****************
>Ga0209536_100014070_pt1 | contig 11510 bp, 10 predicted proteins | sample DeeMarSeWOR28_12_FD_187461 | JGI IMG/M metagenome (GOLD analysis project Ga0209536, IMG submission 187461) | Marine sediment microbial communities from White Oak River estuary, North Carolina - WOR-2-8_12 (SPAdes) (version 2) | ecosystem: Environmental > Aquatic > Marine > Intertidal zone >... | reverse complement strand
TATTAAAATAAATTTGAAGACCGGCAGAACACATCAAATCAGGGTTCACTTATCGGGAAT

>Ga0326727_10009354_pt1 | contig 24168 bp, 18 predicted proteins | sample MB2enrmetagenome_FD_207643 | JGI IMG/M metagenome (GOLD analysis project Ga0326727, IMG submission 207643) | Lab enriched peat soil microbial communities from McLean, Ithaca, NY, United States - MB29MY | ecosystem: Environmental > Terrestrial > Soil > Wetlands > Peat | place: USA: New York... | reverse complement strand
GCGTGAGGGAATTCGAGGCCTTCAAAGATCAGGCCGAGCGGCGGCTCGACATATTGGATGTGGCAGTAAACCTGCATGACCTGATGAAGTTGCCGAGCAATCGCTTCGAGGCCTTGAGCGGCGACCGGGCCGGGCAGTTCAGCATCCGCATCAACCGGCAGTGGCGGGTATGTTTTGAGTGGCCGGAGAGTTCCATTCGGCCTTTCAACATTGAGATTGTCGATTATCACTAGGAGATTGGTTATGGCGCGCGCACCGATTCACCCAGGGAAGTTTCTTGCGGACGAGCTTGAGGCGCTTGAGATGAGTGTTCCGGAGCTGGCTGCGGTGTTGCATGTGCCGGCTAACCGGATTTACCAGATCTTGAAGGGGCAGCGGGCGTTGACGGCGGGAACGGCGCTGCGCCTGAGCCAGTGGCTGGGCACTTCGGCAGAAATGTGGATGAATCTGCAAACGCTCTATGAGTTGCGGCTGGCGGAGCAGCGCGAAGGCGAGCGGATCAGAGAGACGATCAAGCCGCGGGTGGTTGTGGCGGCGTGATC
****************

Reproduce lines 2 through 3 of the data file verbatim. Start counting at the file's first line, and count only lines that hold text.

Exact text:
TATTAAAATAAATTTGAAGACCGGCAGAACACATCAAATCAGGGTTCACTTATCGGGAAT

>Ga0326727_10009354_pt1 | contig 24168 bp, 18 predicted proteins | sample MB2enrmetagenome_FD_207643 | JGI IMG/M metagenome (GOLD analysis project Ga0326727, IMG submission 207643) | Lab enriched peat soil microbial communities from McLean, Ithaca, NY, United States - MB29MY | ecosystem: Environmental > Terrestrial > Soil > Wetlands > Peat | place: USA: New York... | reverse complement strand